Non-Sequiturs: 08.12.18

* Thanks to the not-so-orphaned Kennedy clerks, this Term could see a record number of clerks at the Supreme Court, as Tony Mauro reports. [National Law Journal]

* Speaking of clerks, I talk quite a bit about them and their role in this interview with Kaley Pillinger about my writing career (from Underneath Their Robes to Above the Law to Supreme Ambitions (affiliate link)). [The Politic]

* Speaking of SCOTUS, and more specifically of Judge Brett Kavanaugh’s nomination to the high court, Ed Whelan responds to the arguments of Senate Democrats against — yes, against — the prompt provision of records from Kavanaugh’s years as White House counsel. [Bench Memos / National Review]

* If Judge Kavanaugh becomes Justice Kavanaugh, how will that affect the Court’s business jurisprudence? Adam Feldman has this analysis. [Empirical SCOTUS]

* The failure of Ryan Bounds’s Ninth Circuit nomination could be a “teachable moment” for Senator Tim Scott (R-S.C.), according to Will Folks. [FITSNews]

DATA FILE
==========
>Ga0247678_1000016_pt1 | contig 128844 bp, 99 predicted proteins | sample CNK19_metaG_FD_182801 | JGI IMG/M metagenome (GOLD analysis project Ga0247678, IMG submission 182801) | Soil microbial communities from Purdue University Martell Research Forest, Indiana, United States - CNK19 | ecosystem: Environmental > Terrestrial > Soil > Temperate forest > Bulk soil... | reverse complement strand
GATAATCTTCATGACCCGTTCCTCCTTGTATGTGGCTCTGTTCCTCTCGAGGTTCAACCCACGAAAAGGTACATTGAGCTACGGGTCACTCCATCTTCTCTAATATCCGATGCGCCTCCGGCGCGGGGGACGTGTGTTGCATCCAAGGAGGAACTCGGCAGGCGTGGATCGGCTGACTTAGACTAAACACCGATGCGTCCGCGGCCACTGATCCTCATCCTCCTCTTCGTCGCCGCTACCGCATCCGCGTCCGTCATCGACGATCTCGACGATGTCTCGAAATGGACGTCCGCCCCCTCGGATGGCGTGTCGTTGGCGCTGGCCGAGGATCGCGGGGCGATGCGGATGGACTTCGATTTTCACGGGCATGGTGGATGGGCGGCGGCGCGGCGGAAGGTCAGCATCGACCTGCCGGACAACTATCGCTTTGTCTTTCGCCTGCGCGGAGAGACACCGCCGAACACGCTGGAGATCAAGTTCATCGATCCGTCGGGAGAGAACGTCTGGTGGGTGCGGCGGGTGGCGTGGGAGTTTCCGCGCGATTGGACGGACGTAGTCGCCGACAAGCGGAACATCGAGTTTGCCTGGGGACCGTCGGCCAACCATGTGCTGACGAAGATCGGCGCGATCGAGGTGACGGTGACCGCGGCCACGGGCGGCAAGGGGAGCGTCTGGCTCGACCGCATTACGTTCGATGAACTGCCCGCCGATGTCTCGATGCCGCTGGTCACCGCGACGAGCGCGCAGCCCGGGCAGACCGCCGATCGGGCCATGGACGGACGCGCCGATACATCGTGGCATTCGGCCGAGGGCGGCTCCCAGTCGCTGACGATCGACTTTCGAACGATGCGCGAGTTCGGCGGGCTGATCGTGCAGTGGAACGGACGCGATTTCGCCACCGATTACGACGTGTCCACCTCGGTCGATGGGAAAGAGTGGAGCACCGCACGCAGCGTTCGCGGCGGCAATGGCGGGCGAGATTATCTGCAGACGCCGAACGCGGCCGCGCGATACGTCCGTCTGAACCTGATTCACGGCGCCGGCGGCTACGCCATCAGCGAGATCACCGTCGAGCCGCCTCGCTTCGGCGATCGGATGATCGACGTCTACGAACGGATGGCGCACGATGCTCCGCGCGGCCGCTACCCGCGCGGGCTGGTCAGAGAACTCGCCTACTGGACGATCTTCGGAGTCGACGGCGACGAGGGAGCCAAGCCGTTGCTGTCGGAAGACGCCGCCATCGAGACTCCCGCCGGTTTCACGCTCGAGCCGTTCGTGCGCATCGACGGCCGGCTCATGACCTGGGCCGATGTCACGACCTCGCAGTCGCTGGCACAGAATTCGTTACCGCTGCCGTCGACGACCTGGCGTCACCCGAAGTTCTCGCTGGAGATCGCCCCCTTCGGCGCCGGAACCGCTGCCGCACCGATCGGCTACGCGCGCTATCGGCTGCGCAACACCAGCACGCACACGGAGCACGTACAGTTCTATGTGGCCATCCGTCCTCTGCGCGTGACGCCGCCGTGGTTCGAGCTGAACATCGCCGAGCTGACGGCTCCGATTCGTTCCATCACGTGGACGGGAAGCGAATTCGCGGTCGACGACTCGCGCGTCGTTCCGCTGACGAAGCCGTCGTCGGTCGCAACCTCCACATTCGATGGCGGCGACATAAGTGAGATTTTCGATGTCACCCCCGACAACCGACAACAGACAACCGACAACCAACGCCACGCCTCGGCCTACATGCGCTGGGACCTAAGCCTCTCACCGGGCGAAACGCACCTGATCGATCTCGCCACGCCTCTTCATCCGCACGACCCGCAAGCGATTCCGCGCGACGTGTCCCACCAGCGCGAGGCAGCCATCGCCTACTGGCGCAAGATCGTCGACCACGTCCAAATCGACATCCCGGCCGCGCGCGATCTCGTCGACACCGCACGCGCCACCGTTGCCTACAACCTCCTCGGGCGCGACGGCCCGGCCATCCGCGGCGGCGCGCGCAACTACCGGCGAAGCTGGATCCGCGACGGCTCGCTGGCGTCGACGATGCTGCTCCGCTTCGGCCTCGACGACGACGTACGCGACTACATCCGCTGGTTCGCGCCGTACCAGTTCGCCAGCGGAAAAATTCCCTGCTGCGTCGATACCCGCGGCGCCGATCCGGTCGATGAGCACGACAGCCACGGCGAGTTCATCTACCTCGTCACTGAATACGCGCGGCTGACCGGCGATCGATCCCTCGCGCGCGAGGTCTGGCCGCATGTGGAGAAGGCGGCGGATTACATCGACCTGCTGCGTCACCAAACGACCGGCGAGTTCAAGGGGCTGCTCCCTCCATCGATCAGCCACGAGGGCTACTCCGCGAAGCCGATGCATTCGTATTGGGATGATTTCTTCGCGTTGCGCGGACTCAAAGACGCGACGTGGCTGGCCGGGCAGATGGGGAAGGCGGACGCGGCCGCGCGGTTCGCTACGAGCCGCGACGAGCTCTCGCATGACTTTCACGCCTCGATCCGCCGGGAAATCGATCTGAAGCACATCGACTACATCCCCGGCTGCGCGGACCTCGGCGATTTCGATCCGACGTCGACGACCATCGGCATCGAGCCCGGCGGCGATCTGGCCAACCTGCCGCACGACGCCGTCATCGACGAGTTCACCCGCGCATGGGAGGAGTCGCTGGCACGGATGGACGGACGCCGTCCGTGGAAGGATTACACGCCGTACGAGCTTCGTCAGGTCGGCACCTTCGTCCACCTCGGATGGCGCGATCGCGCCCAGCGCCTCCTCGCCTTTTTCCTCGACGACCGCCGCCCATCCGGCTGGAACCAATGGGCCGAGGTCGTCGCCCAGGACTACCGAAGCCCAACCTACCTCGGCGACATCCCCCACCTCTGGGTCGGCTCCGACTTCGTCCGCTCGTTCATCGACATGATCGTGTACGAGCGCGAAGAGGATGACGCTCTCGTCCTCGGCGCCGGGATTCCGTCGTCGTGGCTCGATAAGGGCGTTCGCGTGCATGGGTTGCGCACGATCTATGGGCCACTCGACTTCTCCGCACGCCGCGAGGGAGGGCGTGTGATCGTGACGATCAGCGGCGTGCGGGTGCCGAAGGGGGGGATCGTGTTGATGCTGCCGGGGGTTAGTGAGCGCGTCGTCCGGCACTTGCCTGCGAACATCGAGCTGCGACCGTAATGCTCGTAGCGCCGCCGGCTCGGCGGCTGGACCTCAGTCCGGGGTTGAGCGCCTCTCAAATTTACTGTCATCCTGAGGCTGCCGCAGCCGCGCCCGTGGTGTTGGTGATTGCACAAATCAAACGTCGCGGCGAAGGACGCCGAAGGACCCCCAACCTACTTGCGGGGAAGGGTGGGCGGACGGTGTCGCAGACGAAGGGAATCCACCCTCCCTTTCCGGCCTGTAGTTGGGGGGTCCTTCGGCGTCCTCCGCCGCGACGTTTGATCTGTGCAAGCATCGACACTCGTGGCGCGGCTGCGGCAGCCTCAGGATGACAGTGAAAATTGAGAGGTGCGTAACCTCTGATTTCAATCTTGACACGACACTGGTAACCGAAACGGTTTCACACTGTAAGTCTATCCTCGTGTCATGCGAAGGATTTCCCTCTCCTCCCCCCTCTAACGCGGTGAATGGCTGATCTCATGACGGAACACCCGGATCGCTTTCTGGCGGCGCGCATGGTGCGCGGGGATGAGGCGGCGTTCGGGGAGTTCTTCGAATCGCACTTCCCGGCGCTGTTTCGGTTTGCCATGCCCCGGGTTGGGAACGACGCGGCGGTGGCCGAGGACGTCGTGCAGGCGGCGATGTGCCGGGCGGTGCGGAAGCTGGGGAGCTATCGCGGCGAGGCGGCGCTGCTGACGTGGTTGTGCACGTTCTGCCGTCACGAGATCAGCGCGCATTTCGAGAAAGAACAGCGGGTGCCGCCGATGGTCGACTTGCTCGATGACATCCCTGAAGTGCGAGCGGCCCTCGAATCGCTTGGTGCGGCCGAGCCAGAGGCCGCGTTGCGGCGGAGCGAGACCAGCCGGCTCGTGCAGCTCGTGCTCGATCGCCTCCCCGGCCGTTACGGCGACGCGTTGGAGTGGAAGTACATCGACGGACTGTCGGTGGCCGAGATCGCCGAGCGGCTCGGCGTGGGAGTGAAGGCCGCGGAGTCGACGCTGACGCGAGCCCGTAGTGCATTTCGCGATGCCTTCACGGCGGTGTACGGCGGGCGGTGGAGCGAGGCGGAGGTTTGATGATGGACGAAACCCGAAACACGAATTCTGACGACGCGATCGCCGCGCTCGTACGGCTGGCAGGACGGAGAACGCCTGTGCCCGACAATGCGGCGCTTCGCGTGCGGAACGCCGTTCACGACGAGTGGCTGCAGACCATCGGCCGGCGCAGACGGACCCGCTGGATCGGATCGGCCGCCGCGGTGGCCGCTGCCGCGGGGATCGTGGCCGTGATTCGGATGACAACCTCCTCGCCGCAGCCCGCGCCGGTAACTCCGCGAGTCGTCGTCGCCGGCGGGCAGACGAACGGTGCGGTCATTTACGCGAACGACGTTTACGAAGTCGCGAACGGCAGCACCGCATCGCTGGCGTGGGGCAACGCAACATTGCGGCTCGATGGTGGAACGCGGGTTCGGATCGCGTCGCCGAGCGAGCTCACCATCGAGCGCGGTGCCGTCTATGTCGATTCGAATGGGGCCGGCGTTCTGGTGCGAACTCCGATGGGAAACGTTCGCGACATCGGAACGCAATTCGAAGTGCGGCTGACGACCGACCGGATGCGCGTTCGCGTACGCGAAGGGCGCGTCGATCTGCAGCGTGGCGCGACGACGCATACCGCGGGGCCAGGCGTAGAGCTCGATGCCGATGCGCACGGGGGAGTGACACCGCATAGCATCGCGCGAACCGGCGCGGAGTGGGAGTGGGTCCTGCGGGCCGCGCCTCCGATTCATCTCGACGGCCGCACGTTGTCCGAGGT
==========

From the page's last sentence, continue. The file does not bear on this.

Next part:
* Speaking of disappointing failures to confirm, Paul Mirengoff shares my frustration over the inexcusable delays in Department of Justice confirmations. [Power Line]

* It’s unfair to dismiss Seinfeld as “a show about nothing”; episodes offer insight into numerous legal issues — for example, the law of conspiracy. [Seinfeld Law]

* Kal Raustiala and Christopher Jon Sprigman offer interesting reflections on how data-driven authorship might affect the way we think about creativity and copyright. [Volokh Conspiracy / Reason]

* If you’re interested in litigation finance, there’s a conference coming up next month here in New York that you might want to check out. [LF Dealmakers Forum]
Non-Sequiturs: 08.12.18 syndicated from

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